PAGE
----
Manama, Asharq Al-Awsat—Authorities have arrested five more suspects involved in an attempt to smuggle high-grade explosives into Saudi Arabia, Bahrain’s Interior Ministry said on Saturday.
Bahrain’s Public Security Chief Maj Gen. Tariq Al-Hassan said the five suspects had been arrested in Bahrain in a joint operation conducted by the Bahraini and Saudi security services.
The homes of the five suspects were searched after warrants were issued from Bahrain’s Public Prosecution, the Bahrain News Agency (BNA) confirmed.
A number of explosive materials as well documents detailing bomb-making instructions and information on military patrols were found at the residences and then confiscated by the security services.
Several laptops, portable hard disks and cameras were also confiscated, as well as mobile phones and a number of Iranian mobile phone chips. Iranian, Saudi, and Jordanian currencies were also found at the residences.
This follows the announcement on Friday by Saudi Arabia’s Interior Ministry that two suspects had been arrested by Saudi authorities earlier that day on the King Fahd Causeway, a series of oversea bridges which connects both countries.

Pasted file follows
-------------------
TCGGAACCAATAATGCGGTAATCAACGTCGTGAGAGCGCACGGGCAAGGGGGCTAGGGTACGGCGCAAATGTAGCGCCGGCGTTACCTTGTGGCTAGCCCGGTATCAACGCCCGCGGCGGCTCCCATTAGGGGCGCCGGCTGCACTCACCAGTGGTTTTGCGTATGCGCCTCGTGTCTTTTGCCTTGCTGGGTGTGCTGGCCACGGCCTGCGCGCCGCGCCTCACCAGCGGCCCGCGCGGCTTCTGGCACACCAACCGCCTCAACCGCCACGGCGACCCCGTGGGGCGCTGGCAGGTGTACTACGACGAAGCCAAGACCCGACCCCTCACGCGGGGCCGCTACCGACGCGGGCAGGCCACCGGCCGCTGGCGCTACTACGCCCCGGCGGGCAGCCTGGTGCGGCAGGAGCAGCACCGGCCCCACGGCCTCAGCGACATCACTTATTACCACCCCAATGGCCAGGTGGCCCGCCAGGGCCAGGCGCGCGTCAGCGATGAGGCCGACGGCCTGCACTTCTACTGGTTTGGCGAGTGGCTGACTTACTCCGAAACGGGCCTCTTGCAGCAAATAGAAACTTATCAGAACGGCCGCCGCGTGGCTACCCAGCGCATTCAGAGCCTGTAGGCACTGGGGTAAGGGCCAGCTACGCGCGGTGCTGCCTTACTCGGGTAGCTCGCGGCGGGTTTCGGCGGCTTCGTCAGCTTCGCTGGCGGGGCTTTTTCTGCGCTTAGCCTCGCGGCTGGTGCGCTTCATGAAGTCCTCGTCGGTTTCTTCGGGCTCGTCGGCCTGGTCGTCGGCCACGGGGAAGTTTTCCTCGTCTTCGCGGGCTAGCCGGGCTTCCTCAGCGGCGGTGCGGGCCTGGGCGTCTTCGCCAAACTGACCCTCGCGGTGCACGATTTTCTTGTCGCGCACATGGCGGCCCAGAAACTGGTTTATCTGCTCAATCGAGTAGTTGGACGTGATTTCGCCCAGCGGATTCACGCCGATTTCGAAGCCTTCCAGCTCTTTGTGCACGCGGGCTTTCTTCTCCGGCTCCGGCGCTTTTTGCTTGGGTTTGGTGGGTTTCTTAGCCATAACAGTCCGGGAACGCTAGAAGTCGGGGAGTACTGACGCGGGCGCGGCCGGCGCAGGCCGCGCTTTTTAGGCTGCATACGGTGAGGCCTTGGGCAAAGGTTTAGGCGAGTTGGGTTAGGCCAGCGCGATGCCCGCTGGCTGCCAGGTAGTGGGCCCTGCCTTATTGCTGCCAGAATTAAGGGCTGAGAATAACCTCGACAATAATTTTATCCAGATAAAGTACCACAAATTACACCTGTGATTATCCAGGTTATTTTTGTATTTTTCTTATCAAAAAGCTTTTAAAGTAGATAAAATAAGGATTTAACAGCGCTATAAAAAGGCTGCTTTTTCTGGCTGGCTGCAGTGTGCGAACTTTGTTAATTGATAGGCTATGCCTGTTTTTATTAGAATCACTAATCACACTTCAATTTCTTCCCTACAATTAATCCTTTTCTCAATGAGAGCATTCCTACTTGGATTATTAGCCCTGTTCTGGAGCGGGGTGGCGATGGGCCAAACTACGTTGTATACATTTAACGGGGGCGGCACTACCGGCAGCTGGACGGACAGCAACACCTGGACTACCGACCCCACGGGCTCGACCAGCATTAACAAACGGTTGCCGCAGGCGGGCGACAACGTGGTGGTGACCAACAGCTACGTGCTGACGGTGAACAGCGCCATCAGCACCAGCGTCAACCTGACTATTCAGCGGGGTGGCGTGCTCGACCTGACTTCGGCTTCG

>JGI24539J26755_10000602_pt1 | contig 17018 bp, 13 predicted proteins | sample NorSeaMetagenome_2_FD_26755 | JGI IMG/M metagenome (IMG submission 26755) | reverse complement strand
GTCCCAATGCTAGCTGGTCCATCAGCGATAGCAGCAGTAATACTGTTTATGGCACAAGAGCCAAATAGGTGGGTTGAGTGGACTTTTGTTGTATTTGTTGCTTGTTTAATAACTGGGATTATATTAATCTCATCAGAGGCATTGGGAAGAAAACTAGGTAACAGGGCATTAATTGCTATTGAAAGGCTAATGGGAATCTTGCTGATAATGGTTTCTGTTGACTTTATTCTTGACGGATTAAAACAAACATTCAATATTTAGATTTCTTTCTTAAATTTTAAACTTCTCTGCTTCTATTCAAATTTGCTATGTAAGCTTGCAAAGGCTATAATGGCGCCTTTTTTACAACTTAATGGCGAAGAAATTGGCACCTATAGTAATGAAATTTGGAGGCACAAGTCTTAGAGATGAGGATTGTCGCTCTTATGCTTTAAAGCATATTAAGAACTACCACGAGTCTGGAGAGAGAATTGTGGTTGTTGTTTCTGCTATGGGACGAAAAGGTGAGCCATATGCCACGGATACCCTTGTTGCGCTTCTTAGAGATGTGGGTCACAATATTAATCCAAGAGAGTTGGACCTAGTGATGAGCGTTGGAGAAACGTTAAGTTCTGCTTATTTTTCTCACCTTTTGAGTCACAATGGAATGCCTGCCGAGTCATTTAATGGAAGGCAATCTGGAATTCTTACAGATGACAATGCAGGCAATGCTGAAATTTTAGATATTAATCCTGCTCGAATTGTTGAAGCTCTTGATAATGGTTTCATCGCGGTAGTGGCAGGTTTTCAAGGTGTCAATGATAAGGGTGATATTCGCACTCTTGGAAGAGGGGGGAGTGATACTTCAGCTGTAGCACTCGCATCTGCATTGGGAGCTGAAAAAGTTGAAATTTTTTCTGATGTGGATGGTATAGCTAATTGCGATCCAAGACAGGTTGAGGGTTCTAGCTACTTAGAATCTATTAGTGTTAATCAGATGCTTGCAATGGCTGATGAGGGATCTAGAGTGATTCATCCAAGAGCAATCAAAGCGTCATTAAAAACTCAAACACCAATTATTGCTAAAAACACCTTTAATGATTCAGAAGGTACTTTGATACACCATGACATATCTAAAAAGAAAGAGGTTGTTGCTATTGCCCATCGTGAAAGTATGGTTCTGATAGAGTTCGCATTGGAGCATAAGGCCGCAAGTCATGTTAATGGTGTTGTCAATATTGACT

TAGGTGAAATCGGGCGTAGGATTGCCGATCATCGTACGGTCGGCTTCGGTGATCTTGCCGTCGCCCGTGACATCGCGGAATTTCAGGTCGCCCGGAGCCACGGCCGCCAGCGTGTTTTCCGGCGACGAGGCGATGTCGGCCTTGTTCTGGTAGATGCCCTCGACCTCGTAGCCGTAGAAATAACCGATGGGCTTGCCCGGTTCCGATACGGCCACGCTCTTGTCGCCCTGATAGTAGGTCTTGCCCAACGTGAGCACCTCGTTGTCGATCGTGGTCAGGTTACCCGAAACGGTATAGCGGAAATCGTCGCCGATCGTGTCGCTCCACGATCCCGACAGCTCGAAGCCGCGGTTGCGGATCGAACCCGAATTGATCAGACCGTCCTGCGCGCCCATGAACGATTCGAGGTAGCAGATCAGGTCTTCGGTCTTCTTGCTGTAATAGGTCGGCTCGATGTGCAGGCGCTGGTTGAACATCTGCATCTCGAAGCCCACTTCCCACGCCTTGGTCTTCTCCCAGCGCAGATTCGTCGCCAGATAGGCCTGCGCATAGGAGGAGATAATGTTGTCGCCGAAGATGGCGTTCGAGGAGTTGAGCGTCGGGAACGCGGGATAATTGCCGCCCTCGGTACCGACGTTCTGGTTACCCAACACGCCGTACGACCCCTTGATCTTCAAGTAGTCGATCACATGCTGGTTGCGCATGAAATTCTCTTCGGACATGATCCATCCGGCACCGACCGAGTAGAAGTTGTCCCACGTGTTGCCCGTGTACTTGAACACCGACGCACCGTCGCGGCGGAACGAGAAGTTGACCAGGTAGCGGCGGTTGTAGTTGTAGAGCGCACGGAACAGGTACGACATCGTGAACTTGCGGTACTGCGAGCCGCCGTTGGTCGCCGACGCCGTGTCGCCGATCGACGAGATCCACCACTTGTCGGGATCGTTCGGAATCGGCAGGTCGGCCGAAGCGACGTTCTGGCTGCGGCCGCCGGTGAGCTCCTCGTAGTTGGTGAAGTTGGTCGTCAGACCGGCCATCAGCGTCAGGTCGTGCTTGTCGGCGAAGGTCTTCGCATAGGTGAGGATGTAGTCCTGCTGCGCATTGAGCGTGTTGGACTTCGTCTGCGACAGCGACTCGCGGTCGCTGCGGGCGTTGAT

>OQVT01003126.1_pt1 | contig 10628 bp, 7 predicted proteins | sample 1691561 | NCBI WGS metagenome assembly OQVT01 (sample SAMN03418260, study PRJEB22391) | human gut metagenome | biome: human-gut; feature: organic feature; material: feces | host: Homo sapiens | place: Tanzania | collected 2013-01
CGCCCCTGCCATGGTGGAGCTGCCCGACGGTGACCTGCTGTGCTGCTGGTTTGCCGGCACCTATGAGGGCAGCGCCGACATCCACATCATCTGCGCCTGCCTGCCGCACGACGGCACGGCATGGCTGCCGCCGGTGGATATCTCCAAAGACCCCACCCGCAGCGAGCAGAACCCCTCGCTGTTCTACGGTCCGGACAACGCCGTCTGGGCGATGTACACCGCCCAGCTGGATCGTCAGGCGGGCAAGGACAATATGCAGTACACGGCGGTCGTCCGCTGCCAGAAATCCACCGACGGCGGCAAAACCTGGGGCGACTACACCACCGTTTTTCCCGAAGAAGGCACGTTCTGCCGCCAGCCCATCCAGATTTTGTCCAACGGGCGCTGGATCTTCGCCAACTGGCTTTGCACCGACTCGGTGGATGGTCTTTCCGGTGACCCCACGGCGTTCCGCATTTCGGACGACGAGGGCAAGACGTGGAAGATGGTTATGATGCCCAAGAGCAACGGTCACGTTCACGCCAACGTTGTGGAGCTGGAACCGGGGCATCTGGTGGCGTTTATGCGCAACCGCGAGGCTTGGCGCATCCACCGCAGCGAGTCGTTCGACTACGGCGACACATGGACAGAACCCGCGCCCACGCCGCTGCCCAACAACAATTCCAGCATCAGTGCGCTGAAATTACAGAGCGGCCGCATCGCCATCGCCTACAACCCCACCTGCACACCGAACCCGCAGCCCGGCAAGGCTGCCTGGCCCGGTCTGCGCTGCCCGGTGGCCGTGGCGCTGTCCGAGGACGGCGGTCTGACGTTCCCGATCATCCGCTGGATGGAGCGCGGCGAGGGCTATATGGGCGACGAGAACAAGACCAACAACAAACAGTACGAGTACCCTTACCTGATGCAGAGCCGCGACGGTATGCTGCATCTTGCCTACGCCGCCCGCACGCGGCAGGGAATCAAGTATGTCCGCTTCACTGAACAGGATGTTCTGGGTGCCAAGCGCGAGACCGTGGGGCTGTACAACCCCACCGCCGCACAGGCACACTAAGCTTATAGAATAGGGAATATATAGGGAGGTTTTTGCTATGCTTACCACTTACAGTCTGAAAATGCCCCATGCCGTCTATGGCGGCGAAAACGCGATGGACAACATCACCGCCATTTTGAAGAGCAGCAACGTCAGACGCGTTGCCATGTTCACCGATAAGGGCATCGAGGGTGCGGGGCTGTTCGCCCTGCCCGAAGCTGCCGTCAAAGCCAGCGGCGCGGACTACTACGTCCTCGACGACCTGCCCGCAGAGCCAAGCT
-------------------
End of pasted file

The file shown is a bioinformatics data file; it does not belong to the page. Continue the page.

The suspects were apprehended at the causeway’s entrance as they were attempting to drive a vehicle into Saudi Arabia containing 14 bags of RDX paste and 50 detonators, according to Gulf News.
RDX, a high-grade explosive material more powerful than the more widely used TNT, belongs to the nitramides family of explosives, which are mainly used in military operations.
Though its constituent ingredients are cheap, RDX is thought to be very difficult to manufacture.
Hassan said investigations will remain ongoing until all suspects involved are arrested, adding that Bahraini and Saudi authorities would continue to cooperate on the case.
Both countries have previously cooperated on several other similar cases, he said.
Bahraini police foiled an attempt last month to smuggle similar explosive materials into Saudi Arabia via the King Fahd Causeway. Hassan said the materials were also similar to those which Bahraini authorities had seized in December 2013 from a boat headed to Saudi Arabia from Bahraini waters.